Astronauts at the International Space Station and scientists on Earth are embarking on a bit of a quirky experiment: growing bones in space to test new bone loss treatments.
A group of 40 rodents will call the International Space Station home for two months, during which scientists will test a bone-growth molecule on them in a microgravity environment. Microgravity, which happens when an object (or rodent) is in free fall. It lets scientists produce changes in bone and organ systems that can't be replicated on Earth.
Microgravity is helpful for studying bone loss because of a bone's calcium balance is thrown off in space. A bone's calcium balance, or the difference between how much calcium is absorbed and how much is excreted, is about zero on earth. It decreases significantly during a long stay in space.
UCLA researchers are leading the experiment, and they're testing a bone-forming molecule called NELL-1. NELL-1 directs stem cells to create bones and prevent bone decay. Stem cells don't have a specific function, but can give rise to specialized cells, like these that form bone.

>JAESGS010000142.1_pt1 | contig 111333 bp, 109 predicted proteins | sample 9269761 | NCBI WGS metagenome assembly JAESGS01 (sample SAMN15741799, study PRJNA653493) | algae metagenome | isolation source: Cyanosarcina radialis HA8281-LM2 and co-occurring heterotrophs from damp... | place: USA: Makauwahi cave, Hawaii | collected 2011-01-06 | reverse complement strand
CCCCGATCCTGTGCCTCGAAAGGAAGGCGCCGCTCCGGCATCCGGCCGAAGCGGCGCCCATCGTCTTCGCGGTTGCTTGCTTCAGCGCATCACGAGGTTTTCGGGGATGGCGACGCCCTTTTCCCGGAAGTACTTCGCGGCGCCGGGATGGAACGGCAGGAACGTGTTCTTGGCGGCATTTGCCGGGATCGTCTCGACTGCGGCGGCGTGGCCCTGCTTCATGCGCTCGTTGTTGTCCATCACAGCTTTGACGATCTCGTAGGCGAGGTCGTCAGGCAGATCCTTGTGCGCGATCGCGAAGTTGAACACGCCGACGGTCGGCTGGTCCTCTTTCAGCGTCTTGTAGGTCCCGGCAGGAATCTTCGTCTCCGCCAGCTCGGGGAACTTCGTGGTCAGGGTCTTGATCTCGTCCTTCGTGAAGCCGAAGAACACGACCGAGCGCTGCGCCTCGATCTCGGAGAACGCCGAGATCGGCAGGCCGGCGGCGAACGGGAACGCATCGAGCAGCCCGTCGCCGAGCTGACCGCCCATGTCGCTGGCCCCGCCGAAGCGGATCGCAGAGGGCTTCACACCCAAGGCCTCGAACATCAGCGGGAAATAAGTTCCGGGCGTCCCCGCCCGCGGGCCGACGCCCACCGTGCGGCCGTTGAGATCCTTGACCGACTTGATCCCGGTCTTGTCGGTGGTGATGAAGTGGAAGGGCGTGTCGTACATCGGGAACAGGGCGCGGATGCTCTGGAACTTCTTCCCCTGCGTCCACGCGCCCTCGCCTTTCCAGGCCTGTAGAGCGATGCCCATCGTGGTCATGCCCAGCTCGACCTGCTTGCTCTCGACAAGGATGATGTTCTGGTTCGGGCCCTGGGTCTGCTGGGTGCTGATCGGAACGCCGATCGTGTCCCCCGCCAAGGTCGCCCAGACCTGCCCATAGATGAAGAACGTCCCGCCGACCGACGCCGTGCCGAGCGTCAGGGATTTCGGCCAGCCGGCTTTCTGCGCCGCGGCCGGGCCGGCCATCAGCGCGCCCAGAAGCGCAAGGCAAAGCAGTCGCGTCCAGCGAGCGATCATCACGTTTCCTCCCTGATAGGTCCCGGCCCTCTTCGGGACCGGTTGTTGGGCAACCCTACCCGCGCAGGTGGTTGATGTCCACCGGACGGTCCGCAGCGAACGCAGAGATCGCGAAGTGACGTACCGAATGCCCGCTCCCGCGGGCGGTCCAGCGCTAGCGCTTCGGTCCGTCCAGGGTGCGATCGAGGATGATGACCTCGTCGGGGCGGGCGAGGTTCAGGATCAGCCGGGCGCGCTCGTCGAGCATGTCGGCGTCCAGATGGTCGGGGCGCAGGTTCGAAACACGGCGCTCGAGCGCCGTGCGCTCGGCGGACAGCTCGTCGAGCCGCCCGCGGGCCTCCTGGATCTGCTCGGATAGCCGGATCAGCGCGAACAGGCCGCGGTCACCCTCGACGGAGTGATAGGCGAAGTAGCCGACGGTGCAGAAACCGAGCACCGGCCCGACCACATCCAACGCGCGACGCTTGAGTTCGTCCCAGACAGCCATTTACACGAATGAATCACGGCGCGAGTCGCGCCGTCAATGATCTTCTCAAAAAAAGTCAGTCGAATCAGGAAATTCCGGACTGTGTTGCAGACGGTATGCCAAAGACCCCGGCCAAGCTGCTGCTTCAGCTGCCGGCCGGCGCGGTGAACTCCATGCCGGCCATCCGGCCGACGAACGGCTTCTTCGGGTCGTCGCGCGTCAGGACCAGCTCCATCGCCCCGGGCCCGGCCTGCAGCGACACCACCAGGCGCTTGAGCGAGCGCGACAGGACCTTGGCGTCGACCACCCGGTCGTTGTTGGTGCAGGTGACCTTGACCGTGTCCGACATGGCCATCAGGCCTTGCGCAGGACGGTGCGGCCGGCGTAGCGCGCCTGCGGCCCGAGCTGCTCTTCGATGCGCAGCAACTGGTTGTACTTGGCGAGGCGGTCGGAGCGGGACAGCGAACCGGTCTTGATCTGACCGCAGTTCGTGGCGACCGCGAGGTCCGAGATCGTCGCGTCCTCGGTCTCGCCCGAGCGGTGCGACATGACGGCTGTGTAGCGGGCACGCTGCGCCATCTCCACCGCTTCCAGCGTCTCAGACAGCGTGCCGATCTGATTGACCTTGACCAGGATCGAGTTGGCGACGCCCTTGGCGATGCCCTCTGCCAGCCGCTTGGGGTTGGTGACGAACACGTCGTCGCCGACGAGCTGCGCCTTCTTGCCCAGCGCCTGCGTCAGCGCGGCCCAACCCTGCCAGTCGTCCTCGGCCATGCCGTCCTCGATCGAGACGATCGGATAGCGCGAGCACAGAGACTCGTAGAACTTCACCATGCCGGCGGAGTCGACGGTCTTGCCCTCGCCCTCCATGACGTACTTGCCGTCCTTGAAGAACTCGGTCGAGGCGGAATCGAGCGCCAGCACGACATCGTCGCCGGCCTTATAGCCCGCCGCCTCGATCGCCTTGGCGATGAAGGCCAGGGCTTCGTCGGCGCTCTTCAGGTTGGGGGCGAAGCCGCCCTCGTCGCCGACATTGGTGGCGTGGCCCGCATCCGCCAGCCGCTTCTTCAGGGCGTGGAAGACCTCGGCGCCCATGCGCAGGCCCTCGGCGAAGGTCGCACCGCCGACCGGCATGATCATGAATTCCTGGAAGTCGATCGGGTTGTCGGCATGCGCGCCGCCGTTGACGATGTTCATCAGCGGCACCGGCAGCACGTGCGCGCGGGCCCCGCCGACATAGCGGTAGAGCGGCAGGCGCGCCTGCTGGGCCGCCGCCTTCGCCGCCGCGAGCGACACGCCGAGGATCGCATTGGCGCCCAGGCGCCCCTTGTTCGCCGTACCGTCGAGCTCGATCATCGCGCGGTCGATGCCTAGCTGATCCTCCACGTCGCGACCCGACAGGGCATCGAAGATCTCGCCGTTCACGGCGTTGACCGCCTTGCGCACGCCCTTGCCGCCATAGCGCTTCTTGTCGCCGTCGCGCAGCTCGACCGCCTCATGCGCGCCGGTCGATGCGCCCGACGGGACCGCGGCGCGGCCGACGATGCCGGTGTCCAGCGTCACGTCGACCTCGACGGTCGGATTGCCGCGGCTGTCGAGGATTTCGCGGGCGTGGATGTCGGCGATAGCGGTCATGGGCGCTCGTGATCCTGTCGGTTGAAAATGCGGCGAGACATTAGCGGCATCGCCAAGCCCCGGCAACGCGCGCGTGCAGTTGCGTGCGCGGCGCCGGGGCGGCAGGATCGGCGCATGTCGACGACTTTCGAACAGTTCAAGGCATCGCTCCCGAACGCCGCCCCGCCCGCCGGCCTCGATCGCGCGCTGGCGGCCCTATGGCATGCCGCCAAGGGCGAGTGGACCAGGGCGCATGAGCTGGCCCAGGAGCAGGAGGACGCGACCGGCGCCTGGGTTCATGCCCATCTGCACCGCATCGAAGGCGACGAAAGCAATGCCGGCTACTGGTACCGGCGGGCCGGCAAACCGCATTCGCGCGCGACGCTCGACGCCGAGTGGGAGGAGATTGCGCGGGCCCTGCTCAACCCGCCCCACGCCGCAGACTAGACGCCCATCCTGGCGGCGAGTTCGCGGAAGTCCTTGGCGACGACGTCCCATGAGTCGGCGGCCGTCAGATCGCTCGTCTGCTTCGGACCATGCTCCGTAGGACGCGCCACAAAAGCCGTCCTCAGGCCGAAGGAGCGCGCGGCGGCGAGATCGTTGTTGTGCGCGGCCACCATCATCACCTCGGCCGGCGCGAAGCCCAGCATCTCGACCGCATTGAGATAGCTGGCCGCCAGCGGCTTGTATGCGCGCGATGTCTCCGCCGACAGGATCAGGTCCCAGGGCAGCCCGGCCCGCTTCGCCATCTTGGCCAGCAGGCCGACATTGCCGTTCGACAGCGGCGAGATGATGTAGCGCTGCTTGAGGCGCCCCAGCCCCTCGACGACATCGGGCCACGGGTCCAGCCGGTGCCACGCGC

Scientists hope this experiment will give them a better understanding of how to prevent bone loss. The biggest cause of bone loss is osteoporosis, which affects about 10 million people in the US. It's a disease marked by weak bones and decreased bone mass, and makes people more susceptible to bone fractures.
Bone loss is actually a problem for astronauts themselves. It's a cause for concern on long flights in microgravity conditions. Astronauts aren't as physically active as people walking around on a planet with gravity, and because of that, they're not forming bone mass like we are.
Crew members on those flights work out for 2.5 hours per day, six days a week, to prevent significant bone loss. Physical exercise can't combat the problem alone, though. The study hopes to gain insight into better ways to prevent bone loss for astronauts on long flights and for patients back on Earth.
The research, which will begin on the ground sometime soon, is funded by grants from the Center for the Advancement of Science in Space and National Institutes of Health.